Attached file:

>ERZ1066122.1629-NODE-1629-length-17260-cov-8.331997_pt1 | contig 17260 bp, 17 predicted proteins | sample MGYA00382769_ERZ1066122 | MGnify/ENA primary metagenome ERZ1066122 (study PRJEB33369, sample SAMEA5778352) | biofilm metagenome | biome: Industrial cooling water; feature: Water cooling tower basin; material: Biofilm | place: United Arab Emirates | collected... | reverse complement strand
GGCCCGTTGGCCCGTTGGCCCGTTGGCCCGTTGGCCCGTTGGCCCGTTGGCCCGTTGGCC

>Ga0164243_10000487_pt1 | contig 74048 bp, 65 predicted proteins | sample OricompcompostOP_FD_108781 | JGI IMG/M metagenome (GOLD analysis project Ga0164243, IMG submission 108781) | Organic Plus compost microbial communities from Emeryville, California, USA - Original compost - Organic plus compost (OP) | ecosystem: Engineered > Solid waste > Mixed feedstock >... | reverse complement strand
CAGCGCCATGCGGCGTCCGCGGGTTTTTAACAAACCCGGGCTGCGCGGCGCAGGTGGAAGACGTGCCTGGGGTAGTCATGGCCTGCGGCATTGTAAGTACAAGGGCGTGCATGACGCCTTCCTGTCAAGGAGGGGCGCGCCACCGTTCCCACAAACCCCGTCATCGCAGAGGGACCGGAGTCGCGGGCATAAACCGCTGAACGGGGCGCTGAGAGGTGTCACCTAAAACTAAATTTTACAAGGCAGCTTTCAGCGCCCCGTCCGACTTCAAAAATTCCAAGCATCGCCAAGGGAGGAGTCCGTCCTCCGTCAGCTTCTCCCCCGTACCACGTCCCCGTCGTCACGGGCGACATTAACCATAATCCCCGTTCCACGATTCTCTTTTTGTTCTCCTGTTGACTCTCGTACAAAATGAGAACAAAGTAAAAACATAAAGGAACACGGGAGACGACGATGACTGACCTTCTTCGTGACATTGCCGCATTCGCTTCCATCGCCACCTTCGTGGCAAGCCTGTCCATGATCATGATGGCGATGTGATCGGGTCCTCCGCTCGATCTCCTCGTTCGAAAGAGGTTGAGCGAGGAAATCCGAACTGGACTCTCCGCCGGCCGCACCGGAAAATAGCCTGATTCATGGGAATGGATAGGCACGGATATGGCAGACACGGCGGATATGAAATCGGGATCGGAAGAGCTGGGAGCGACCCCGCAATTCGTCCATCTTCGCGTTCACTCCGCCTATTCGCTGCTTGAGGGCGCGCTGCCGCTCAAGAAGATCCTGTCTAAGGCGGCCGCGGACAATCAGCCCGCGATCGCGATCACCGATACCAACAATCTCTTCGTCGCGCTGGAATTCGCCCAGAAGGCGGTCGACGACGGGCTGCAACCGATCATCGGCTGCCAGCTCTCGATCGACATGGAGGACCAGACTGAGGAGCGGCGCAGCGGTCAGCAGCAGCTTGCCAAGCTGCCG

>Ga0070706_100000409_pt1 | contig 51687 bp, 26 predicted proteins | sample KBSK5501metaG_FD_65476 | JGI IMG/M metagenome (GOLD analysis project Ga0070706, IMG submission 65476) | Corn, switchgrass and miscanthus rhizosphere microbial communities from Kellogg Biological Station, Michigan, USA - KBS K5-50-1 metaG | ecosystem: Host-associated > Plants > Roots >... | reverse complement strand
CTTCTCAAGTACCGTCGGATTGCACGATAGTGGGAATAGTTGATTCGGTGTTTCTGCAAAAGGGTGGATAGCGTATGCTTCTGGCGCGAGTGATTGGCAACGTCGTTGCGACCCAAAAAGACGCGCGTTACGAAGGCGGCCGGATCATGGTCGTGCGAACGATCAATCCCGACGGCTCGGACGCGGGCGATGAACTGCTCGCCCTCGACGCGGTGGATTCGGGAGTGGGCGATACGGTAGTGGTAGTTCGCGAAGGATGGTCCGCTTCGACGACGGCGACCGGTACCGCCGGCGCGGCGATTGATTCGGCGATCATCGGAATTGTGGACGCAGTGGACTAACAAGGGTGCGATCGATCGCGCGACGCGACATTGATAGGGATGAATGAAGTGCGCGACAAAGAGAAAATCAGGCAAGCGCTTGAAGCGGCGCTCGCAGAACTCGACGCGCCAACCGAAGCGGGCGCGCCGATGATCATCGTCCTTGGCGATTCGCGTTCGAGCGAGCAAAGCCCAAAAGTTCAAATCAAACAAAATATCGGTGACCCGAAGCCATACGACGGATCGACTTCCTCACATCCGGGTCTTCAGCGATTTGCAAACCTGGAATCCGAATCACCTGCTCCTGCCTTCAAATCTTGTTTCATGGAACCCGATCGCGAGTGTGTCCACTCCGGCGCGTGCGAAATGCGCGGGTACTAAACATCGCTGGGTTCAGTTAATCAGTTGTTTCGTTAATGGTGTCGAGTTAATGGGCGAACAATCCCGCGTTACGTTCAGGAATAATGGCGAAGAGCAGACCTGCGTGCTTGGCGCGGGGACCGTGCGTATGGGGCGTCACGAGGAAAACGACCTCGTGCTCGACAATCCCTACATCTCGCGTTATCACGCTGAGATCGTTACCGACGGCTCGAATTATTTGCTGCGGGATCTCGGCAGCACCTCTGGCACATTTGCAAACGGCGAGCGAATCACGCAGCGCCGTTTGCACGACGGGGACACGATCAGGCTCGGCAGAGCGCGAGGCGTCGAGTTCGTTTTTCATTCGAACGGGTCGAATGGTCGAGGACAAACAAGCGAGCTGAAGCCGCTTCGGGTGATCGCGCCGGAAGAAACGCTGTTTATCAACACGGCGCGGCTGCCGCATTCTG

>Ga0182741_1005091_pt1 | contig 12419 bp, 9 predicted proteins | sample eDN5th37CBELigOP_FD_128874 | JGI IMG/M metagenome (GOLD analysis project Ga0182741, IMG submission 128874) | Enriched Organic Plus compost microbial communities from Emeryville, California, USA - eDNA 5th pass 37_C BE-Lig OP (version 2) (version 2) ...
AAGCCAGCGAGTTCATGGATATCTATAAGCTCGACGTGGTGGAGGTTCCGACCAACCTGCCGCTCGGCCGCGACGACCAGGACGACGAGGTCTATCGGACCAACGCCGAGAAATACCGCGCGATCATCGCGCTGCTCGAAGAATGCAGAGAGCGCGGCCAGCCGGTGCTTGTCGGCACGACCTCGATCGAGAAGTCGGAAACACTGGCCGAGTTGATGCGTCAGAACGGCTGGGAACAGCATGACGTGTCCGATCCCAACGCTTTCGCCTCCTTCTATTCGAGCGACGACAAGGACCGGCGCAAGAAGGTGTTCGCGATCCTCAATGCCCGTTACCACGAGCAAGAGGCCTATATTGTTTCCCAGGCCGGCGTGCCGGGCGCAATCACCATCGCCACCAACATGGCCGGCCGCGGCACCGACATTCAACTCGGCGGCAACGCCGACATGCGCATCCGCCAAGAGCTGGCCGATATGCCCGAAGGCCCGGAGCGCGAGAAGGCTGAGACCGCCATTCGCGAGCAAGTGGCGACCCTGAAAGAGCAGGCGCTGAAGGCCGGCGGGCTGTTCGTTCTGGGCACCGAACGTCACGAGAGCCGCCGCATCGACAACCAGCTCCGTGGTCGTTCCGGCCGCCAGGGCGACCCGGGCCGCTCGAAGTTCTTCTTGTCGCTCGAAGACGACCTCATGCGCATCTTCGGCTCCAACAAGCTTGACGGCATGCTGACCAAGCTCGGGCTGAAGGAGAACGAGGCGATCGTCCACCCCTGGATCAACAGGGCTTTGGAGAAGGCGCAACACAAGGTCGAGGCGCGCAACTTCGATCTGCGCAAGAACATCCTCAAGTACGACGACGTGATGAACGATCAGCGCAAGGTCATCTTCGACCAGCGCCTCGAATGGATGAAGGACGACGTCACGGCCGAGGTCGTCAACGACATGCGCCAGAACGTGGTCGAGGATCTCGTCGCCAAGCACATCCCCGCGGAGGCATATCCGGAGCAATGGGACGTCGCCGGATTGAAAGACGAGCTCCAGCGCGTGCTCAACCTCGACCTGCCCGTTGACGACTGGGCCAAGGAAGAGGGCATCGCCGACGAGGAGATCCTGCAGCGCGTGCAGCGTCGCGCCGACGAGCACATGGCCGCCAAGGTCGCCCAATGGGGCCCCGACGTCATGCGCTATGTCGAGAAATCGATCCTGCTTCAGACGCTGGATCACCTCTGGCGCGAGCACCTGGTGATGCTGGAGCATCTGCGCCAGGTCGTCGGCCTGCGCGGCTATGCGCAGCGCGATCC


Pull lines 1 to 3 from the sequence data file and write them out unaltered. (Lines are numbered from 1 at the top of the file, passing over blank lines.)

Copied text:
>ERZ1066122.1629-NODE-1629-length-17260-cov-8.331997_pt1 | contig 17260 bp, 17 predicted proteins | sample MGYA00382769_ERZ1066122 | MGnify/ENA primary metagenome ERZ1066122 (study PRJEB33369, sample SAMEA5778352) | biofilm metagenome | biome: Industrial cooling water; feature: Water cooling tower basin; material: Biofilm | place: United Arab Emirates | collected... | reverse complement strand
GGCCCGTTGGCCCGTTGGCCCGTTGGCCCGTTGGCCCGTTGGCCCGTTGGCCCGTTGGCC

>Ga0164243_10000487_pt1 | contig 74048 bp, 65 predicted proteins | sample OricompcompostOP_FD_108781 | JGI IMG/M metagenome (GOLD analysis project Ga0164243, IMG submission 108781) | Organic Plus compost microbial communities from Emeryville, California, USA - Original compost - Organic plus compost (OP) | ecosystem: Engineered > Solid waste > Mixed feedstock >... | reverse complement strand